Fortunately, this was just another close call. A passing lifeguard patrol truck saw them and made it to them in time to keep them above water as all three climbed up onto the rocks together. They were cut up but alive.

It was a wild ride. We moved 4,664 swimmers, like these two, away from rip currents before they got in trouble. A handful of groins weren’t guarded, and our Supervisors scrambled in trucks to keep swimmers safe in these, and many other areas. Bumper to bumper traffic, beaches and water peppered with people made moving around quickly an impossibility. At one point we had a large, combative guy refuse to get out of the water (for hours), that was ultimately arrested by the Galveston Police Department. Meanwhile we had rescues made by lifeguards, a bike went off the seawall causing a significant head injury, and there were a couple of incidents involving weapons. All to the beat of a steady stream of swimmers moved, lost children reunited, a near drowning in a pool, and enforcements for everything from dogs off a leash to alcohol infractions. The fever pitch was exacerbated by a sand blasting 25 mile per hour South wind. The fun didn’t stop when the sun went down when joined our public safety partners to several nighttime beach emergencies, including a merry band of revelers who, around 4am, decided to drive their truck into the water at the San Luis Pass. The party continued on top of the vehicle, until eventually they came to shore at the coaxing of the public safety groups that responded. One guy tried to make a break for it back to his almost floating truck, but a Jamaica Beach Police Officer and several Galveston Firefighters stopped him.

The crowd looked like a busy Memorial weekend, which is our busiest weekend of the year. I was extraordinarily proud of our crew, who worked so hard and so long in such difficult conditions. From the lifeguards who were in the water most of the day moving swimmer after swimmer, up to Captain Tony Pryor, who worked a 10-hour shift, then came back in for 3 more hours when we had all our vehicles out on emergencies and needed support for the lifeguards and someone to patrol unguarded areas.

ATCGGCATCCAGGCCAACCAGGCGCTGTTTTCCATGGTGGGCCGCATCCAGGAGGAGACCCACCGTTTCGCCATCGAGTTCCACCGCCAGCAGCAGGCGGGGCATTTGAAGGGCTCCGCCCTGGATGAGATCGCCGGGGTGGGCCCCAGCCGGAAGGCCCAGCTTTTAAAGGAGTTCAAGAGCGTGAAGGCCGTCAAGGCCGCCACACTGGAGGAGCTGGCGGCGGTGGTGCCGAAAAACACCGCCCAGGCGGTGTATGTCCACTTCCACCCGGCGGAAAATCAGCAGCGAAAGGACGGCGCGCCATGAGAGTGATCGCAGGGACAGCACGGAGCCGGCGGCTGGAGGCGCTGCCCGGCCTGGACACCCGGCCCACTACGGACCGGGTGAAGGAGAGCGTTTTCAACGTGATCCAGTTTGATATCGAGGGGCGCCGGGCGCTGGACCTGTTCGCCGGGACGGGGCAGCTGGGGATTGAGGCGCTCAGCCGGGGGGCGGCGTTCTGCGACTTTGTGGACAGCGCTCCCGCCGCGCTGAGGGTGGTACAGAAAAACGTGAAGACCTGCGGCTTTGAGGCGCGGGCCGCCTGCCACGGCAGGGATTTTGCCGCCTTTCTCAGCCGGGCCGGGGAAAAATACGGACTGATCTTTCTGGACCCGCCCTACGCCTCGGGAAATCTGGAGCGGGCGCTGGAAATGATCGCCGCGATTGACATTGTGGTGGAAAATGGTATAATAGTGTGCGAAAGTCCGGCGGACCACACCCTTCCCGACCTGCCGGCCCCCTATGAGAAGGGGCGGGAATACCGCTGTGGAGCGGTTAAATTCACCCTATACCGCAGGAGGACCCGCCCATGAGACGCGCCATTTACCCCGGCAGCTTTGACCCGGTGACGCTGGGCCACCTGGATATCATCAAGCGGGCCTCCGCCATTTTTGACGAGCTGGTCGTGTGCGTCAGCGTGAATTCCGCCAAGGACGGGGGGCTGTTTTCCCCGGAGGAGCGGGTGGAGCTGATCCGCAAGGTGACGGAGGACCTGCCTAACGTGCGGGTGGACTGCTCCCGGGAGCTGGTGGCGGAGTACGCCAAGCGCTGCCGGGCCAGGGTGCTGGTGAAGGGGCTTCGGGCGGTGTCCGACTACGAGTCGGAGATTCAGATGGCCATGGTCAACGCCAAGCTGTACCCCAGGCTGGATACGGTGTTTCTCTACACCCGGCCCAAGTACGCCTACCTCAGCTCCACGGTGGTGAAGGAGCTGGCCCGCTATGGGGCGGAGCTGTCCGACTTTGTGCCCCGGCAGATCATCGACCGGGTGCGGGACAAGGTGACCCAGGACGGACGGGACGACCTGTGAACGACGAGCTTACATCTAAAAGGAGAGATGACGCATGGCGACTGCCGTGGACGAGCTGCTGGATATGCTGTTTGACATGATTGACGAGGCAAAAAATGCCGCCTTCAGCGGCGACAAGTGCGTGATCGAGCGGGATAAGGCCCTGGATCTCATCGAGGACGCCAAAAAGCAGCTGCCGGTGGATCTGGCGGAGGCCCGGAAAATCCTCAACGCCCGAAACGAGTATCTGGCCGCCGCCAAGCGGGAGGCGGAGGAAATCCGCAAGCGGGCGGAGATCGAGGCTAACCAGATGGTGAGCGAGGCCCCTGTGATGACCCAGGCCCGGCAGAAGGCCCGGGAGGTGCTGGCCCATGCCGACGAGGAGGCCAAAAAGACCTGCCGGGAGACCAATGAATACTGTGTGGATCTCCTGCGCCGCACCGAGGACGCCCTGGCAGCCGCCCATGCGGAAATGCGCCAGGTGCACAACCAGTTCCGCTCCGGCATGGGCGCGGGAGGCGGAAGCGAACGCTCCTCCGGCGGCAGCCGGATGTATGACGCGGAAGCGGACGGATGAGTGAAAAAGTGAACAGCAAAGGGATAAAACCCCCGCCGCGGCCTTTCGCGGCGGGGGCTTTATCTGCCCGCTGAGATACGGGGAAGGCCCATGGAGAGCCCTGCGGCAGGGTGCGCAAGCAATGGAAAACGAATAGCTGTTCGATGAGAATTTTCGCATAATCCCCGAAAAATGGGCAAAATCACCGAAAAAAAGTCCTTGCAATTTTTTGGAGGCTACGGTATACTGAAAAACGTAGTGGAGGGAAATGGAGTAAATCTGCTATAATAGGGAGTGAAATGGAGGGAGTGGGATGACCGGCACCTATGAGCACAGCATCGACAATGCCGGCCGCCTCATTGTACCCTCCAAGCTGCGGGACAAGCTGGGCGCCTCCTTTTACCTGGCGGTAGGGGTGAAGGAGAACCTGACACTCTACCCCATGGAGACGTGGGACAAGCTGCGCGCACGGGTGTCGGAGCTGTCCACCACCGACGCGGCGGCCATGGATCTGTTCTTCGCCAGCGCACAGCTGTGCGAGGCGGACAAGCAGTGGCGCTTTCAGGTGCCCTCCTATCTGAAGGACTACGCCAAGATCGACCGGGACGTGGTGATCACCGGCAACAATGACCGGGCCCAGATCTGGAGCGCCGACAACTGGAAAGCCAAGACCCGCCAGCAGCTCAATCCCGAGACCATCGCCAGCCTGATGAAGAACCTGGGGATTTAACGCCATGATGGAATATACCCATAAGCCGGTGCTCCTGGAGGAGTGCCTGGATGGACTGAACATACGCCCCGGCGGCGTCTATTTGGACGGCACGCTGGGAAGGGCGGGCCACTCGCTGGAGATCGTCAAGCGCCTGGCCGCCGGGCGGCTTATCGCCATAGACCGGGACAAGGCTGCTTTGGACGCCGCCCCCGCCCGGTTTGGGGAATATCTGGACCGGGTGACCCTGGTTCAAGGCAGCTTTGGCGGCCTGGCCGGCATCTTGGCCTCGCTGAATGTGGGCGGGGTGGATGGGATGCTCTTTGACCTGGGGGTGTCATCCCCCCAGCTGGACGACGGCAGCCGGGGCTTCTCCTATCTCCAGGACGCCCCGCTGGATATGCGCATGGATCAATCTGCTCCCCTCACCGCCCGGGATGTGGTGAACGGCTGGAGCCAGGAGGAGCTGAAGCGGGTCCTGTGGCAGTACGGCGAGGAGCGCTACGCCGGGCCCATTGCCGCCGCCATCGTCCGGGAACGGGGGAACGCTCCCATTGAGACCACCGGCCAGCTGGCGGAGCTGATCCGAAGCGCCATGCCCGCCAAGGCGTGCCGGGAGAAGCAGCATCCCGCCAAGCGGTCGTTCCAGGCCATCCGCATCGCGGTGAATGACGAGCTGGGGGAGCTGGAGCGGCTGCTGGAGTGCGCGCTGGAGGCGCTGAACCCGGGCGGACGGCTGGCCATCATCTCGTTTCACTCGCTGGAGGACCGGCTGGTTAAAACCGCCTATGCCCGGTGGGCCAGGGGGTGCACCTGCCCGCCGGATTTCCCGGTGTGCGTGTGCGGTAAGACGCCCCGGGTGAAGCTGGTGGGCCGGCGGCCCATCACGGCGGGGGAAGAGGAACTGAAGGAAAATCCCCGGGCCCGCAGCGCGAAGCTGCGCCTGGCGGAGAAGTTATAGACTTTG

Tomorrow, May 15th, we have tryouts, and all employers are hurting for people. Let’s all pray for a good turnout!

Rookies Needed!

One week from tomorrow, on May 15th at 7am we will be holding lifeguard tryouts at the UTMB Fieldhouse. Info is on our website. After the swim, drug test, and orientation, we will launch straight into almost 100 hours of training in 9 days.

We are all holding our breath hoping that recruiting efforts pay off, word has gotten to interested people, and a crowd shows up for tryouts. Now more than ever, Galveston needs a full compliment of guards to protect what has become an almost unbelievable number of tourists that visit our island and its beaches each year.

The academy involves things you would assume ocean guard trying would include. We teach CPR and First Aid that specializes on beach related injuries and emergencies. There is a ton of instruction and time spent on both how to swim and effect a rescue in the surf environment. We train for multiple victim rescues, rip current rescues, and rescues involving specialized equipment like rescue boards, boats, and jet skis. We get into specifics like how to move around on rocks covered in algae and barnacles while waves break on you without getting hurt. Search and Recovery is of course an important part of their training as well. But there are other things you wouldn’t immediately think of. Things like how to be a tourist ambassador, help a stranded dolphin or sea turtle, deal with a panicky parent who has lost his/her child, how to deal with toxic materials, and what to do if you encounter a crime scene. City ordinances, park rules, Beach Patrol policies, and an understanding of all the community programs Beach Patrol is involved in are in the mix. Obviously, there is still plenty of learning that has to happen up in the actual lifeguard towers, but we give them a solid base to work from so they know they can handle anything.